Lamont notes that there were four cases specifically related to the subprime-mortgage sector in the first six months of the year, and that there have been an additional eight during the past three months. Turmoil in the subprime sector could lead to other types of litigation beyond class action, but its effect on the markets is likely to spur more lawsuits.
“Anytime you’re in an industry where the stocks get hammered, you’re going to see a lot of suits in that industry,” says Miller. Yet lawsuits relating to subprime mortgages could come in the form of fiduciary or derivatives lawsuits rather than securities class-action lawsuits, he adds.
Others have been less impressed by the rise in securities class-action lawsuits. In July, Cornerstone Research released a report with Stanford Law School declaring a “permanent shift” toward lower filing activity. While the report notes an increase during the first half of 2007, it argues that the average of 61 filings every six months during the past two years is 40 percent below the average of the previous nine years. “I still think we are way down from historical averages,” says John Gould, vice president of Cornerstone. “We are seeing some volatility in the market, and this is a time where we can start testing to see if there are more filings.”
The Cornerstone report resists the notion of a Milberg effect, which suggests the alleged unethical behavior of plaintiffs has “chilled” their appetite to file cases. “In my opinion, increased enforcement activity and a heightened awareness among corporate insiders may have led to a shift in the incidence of securities-fraud litigation,” declares Joseph Grundfest, a professor at Stanford Law School.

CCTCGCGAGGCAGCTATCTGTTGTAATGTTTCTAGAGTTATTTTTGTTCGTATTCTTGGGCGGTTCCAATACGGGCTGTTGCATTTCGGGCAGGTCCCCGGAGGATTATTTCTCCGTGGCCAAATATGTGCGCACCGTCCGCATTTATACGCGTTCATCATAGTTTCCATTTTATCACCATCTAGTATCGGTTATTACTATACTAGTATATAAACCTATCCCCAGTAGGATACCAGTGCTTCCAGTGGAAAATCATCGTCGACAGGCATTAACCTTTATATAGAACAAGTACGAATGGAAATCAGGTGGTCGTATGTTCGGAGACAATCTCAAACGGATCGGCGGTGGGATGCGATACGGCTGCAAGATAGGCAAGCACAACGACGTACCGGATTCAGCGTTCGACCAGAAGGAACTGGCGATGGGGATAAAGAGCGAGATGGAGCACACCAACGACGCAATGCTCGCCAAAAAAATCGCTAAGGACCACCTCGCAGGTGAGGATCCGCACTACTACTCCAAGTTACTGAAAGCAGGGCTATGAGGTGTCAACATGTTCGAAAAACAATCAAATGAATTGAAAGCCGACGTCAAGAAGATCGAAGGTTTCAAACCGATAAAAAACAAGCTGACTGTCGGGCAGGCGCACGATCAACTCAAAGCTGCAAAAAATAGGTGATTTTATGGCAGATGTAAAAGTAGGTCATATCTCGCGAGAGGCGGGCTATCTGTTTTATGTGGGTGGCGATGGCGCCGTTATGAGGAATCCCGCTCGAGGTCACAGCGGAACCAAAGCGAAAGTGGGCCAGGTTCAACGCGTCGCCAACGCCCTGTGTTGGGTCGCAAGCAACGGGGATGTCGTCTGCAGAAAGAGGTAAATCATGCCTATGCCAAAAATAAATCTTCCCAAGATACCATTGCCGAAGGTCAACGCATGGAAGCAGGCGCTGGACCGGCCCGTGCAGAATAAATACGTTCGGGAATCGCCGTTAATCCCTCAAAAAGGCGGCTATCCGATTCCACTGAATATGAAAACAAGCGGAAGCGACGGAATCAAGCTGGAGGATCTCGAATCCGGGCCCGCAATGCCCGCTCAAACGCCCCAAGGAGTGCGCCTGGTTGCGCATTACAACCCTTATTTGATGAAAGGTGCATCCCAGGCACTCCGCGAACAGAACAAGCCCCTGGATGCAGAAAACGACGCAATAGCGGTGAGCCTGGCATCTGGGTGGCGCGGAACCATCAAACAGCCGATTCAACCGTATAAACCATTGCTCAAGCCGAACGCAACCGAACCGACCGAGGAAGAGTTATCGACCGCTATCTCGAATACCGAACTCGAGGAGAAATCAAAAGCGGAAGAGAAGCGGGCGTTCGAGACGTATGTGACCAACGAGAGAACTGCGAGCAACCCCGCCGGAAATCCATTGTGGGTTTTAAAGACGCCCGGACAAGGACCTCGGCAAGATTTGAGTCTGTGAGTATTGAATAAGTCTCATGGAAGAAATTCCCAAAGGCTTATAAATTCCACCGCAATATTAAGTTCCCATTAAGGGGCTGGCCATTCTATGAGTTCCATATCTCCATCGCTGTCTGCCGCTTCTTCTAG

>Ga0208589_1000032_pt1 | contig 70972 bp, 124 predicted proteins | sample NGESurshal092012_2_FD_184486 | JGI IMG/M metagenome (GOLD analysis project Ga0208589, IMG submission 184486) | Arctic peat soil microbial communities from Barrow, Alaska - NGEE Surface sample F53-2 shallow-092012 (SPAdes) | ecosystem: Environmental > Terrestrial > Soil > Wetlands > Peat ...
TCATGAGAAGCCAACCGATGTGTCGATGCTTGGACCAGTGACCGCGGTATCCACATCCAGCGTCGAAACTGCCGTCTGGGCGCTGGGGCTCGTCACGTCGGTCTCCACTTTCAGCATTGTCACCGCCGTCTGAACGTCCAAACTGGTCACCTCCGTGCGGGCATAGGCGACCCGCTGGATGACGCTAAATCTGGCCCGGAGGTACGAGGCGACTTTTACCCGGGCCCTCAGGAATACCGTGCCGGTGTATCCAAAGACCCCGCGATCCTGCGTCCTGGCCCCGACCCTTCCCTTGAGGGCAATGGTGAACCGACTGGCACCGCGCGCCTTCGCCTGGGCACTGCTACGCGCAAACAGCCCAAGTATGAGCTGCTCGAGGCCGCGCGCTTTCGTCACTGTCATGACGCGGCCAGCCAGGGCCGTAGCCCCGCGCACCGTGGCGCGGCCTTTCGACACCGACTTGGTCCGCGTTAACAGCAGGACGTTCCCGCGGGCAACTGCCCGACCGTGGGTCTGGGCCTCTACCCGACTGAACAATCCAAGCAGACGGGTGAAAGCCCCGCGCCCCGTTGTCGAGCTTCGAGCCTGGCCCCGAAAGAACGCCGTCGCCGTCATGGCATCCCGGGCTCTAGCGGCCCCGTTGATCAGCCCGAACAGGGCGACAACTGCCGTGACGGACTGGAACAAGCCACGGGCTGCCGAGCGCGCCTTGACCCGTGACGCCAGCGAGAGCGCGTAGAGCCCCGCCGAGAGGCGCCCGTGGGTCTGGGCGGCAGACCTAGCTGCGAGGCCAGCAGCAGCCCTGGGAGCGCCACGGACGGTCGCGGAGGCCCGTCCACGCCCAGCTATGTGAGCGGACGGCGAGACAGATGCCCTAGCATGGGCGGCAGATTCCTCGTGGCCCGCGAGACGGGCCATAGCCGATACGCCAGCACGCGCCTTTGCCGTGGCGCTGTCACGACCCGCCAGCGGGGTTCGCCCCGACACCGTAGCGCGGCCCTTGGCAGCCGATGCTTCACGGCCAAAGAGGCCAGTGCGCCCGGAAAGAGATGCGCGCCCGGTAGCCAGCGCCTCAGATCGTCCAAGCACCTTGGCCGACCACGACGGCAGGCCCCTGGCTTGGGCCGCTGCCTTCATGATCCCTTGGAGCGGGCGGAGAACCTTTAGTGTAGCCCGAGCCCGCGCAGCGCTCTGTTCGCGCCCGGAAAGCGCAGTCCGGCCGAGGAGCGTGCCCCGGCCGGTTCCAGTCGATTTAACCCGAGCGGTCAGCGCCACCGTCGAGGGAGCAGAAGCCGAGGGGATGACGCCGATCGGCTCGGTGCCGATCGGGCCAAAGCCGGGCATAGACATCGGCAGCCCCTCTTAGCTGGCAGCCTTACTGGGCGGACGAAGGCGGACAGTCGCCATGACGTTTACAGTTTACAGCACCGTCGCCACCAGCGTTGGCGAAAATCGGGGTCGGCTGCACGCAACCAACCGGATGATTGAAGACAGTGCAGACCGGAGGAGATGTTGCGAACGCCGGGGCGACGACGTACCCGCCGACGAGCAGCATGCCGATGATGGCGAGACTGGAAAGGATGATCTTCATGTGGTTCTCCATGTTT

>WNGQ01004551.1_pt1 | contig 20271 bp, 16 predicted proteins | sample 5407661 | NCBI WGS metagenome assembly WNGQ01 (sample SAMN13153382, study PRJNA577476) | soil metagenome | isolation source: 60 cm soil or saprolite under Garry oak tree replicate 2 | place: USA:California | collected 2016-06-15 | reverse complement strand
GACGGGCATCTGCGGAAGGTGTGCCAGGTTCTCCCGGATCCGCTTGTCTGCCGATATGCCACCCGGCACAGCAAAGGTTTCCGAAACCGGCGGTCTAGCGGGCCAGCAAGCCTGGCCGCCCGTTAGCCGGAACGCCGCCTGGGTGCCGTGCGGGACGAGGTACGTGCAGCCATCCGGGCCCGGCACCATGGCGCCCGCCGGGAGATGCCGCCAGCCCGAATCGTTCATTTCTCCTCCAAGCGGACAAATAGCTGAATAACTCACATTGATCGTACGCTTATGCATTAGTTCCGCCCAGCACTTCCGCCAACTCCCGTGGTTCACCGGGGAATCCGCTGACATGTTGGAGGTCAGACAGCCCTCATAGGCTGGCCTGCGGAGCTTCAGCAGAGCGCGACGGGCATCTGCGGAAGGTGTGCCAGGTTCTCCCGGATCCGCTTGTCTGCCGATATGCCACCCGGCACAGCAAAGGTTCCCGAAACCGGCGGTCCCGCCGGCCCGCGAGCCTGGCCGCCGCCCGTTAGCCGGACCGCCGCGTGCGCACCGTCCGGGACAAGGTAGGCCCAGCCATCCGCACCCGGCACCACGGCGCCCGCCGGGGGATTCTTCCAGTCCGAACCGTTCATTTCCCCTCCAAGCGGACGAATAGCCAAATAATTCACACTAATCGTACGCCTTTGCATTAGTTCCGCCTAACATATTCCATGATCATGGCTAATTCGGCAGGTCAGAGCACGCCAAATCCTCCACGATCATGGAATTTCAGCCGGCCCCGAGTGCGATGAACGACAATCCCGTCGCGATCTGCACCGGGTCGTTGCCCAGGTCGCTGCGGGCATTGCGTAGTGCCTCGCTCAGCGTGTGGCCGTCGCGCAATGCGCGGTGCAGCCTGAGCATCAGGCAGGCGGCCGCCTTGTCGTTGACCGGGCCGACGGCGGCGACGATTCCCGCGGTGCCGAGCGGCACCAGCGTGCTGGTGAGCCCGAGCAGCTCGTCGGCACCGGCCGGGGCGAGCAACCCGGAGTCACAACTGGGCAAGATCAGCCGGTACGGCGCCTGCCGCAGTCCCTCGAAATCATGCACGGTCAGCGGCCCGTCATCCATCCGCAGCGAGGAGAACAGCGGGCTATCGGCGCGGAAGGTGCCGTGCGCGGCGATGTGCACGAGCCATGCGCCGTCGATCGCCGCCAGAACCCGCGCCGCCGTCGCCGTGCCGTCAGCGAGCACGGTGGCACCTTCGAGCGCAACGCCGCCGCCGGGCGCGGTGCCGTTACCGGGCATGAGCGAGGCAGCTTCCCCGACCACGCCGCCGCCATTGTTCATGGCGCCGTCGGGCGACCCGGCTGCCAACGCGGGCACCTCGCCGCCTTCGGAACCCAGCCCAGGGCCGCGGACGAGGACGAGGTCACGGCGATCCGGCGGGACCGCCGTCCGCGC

The push by some lawmakers to trim the red tape of the Sarbanes-Oxley Act could mean more lawsuits in the future. “If those trends get traction, then the cost of engaging in financial manipulation will go down, the incidents of fraud will go up, and you will see more scandals and more lawsuits,” says Sean Coffey, a partner at Bernstein Litowitz Berger and Grossman, who helped win a $6.15 billion settlement for investors against WorldCom. “Sarbanes-Oxley really has teeth and it requires these folks to back up their word.” Still, Coffey believes it is too soon to say the tide has turned back in favor of more lawsuits.
Even if Sarbanes-Oxley is scaled back, a push for class-action reform could make filing securities lawsuits more difficult, says Jim Cox, a securities and corporate law professor at Duke Law School. “I’m puzzled as to why there would be more filings,” he told CFO.com. “Law firms have been trying to diversify away from securities class action because it’s not a growth industry.”
However, perhaps the Milberg effect works both ways. With Milberg Weiss preoccupied with its own legal troubles, there may be a void in the market for securities lawsuits.